Tuesday, September 8, 2009
Knock, knock, knock… Knock, knock, knock… Knock, knock, knock, knock, knock! That was how we were woken up. It was the clerk from the hostel. She had given us the wrong room and we would have to move because it was reserved. We got up and began packing up taking our time since check out wasn’t for another 3 hours. However, every 15 minutes either the clerk, the manager, or the maid come back to check if we were out yet forcing us to hurry up. I didn’t understand why they didn’t put the other person in the new room until we opened the door to it. The room was just a box and there was no tv. However it was on the roof of the hostel so there was an even better view of the old city as well as the parrots, turtles, and cat hanging around on the terrace below. Oh well, I thought the price was too good to be true for the other room.
Thanks to our move, we missed the cheap breakfast special (it had run out) and had to pay for the pricey a la carte breakfast. It dampened our moods for going out and doing anything touristy. Originally, we had planned to visit the Pachacamac ruins just outside of Lima. But reading a description of it we didn’t feel like making the long journey out there only to be let down. That was okay. We had plenty of stuff to do like figuring out how to get to Puno, and what we were going to do in Bolivia and where we were going to be for the next couple of weeks. Usually, we’ve just shown up in town and figured it out from there. But we needed to get our replacement credit cards couriered to us and that required a big city address. So we randomly picked a date (two weeks from now) and booked a room at the big hostel in La Paz, told them about the package coming for us, and then sent the hostel address to my awesome sister who was packing and shipping our stuff to us.
Instead we decided to visit a nearby museum across from the Congress. The Museum of the Inquisition. Muahahahahaha. We arrived just as a Spanish tour was beginning so we joined the group. The building had most recently been the home of the Peruvian congress as was just as pretty as you’d expect a government building to be. But it had been built on the site of the old Inquisition trials. Upstairs the former government chambers had been converted into displays about the inquisition – background, process and, of course, torture. The Inquisition was used to enforce the Catholic faith even on non-Catholic believers and unfortunately ended up in many Jewish, Muslim, and Indigenous folks being killed. Downstairs, the original cells still existed complete with original graffiti from the accused (photo above) and we were encouraged to walk around. Now, having been to the house of wax in Niagara Falls none of the displays were particularly shocking. But what was shocking was the fact that the inquisition in Peru lasted almost 300 years, ending after independence in 1820 and only because (my conclusion) they needed the building for the new government. We decided it was time to get the heck out of Peru.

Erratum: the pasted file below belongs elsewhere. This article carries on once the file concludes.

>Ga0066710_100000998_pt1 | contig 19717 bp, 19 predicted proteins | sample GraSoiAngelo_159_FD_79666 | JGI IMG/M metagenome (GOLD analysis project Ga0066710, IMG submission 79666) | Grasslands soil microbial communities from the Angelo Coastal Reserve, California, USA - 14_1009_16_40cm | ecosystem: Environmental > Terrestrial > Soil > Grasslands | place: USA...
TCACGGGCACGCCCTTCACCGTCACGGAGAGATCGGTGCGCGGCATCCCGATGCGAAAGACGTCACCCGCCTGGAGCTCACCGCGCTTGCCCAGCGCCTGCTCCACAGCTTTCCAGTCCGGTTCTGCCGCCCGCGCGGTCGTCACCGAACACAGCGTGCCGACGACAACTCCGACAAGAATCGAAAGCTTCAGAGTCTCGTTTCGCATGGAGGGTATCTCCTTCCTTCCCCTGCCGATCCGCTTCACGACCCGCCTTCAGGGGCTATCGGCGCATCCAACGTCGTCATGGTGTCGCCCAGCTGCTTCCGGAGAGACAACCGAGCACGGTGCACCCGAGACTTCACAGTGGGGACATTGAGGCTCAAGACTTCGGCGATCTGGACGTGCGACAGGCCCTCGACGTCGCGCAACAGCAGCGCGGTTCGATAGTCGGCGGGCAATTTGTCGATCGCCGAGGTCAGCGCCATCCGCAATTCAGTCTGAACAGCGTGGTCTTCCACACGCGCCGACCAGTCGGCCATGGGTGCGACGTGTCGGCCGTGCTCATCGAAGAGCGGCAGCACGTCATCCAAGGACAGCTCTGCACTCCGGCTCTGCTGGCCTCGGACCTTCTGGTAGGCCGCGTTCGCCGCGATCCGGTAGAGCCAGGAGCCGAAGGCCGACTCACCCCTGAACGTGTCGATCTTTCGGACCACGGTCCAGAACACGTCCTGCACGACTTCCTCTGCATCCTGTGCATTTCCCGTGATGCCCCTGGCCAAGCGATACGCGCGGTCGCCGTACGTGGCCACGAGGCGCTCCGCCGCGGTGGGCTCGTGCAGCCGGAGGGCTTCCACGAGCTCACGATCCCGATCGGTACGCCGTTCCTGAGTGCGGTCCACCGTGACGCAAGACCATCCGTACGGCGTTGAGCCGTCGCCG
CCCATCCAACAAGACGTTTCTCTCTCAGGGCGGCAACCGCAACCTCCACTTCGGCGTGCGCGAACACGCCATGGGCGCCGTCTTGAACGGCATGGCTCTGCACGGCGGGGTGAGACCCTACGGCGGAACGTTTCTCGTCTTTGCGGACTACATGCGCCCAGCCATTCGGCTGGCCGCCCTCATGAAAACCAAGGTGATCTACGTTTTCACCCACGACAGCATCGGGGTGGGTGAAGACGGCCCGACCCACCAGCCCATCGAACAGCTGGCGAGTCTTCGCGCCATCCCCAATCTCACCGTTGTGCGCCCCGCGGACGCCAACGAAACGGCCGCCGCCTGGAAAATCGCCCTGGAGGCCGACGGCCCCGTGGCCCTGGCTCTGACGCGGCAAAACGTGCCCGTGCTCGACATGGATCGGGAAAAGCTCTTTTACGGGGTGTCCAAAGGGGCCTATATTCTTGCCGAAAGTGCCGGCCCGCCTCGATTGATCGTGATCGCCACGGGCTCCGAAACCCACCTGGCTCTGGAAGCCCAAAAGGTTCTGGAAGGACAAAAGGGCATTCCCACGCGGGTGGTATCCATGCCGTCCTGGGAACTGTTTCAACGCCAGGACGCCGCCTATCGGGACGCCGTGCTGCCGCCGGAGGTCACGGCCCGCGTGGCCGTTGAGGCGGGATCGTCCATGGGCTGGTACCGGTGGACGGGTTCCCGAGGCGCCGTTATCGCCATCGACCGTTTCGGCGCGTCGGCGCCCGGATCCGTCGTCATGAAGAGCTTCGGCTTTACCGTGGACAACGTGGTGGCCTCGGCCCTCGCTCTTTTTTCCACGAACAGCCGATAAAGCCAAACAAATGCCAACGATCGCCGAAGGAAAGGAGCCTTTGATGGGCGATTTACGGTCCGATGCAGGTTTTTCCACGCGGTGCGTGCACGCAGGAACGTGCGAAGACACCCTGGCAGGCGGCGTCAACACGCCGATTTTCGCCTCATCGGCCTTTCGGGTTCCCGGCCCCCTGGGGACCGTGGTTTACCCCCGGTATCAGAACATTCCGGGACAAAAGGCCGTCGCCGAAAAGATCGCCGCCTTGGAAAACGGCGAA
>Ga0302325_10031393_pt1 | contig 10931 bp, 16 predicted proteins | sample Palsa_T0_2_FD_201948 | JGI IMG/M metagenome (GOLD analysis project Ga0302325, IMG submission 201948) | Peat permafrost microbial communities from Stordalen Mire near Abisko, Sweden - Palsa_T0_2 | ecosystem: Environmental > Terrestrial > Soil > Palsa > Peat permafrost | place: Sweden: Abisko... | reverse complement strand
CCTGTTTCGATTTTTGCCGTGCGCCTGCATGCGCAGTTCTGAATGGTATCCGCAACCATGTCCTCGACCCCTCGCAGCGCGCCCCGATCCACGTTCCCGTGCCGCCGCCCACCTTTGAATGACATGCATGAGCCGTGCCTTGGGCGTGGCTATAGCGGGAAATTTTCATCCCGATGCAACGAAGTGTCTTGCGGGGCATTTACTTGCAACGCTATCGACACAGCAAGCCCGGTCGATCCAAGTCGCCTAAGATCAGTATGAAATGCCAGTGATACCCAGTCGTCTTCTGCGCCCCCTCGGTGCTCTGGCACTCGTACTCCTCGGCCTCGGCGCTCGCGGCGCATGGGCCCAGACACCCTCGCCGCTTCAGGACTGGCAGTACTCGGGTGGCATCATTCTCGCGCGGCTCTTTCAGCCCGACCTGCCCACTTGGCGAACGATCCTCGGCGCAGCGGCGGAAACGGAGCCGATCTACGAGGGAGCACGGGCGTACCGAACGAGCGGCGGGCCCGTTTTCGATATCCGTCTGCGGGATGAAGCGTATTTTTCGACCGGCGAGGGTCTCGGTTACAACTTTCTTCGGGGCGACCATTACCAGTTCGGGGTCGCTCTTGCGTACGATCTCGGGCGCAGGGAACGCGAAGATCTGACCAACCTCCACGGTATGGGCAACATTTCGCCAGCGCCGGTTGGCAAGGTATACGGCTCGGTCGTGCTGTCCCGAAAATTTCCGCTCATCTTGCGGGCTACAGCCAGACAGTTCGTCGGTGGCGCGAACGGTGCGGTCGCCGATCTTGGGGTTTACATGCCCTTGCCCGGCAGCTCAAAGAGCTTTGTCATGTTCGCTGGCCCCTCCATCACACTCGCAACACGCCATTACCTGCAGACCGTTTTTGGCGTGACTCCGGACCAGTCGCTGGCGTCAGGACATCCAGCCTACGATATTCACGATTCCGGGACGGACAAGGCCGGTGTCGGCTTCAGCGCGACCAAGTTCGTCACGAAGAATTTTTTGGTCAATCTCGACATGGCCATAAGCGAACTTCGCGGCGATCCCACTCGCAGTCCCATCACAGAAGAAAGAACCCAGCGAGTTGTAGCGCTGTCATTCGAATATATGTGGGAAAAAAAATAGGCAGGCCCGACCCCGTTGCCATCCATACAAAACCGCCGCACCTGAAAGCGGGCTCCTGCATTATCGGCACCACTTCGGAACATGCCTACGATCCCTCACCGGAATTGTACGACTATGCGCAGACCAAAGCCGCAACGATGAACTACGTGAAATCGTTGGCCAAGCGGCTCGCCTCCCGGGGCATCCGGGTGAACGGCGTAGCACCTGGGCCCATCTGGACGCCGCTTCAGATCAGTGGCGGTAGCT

There was an Ormeño bus station not too far from us. We didn’t know if this company had the route we wanted or if the price was acceptable but it was close enough that we didn’t have to take a taxi so we crossed our fingers and headed towards the non-touristy part of town where it was located. I’d take a walk through a dodgy neighbourhood over negotiating with a taxi driver any day. I vaguely remembered walking here way back in 2005 but it didn’t look familiar this time. The only thing we recognized was a park but not from our previous visit. No, it was one of the places featured in the urban renewal display at city hall. This park had previously been a rundown garbage and graffiti strewn gathering place for pickpockets and drug addicts (according to the government). Now, it definitely looked spiffier but I have to admit we didn’t dawdle to find out if the crime had improved. Funny that it used to be such a problem, considering it was right across from a giant court building.
The bus station was just beyond the park, down some dirty side streets that smelt strongly of urine. Ormeño did indeed have direct buses to Puno. Phew. And the price was what we expected for an overnight bus half way across the country. There was a morning departure and an afternoon one but both were a whopping 22-hour bus ride. We chose the late afternoon one and hoped we would sleep through the majority of those hours. Plus it would arrive in mid afternoon so if we don’t sleep on the bus it wouldn’t be long before we would be asleep in a real bed. With tickets purchased, we headed back to the hostel. With no money in our wallets, we were a lot more relaxed and even stopped to buy some 25¢ churros. The neighbourhood still wasn’t pretty but it didn’t seem dangerous just full of people either waiting for buses, selling stuff, and basically going through the motions of living in a capital city.
Back to hostel, it was more searching for places to stay in Puno and then in Bolivia. Adrian annoyed me with his demands of wifi and a tv in every place. If only he knew that we’d be lucky to have 24-hour electricity in some parts of Bolivia. I think I’ll break that to him later. We had had enough rude awakenings already today.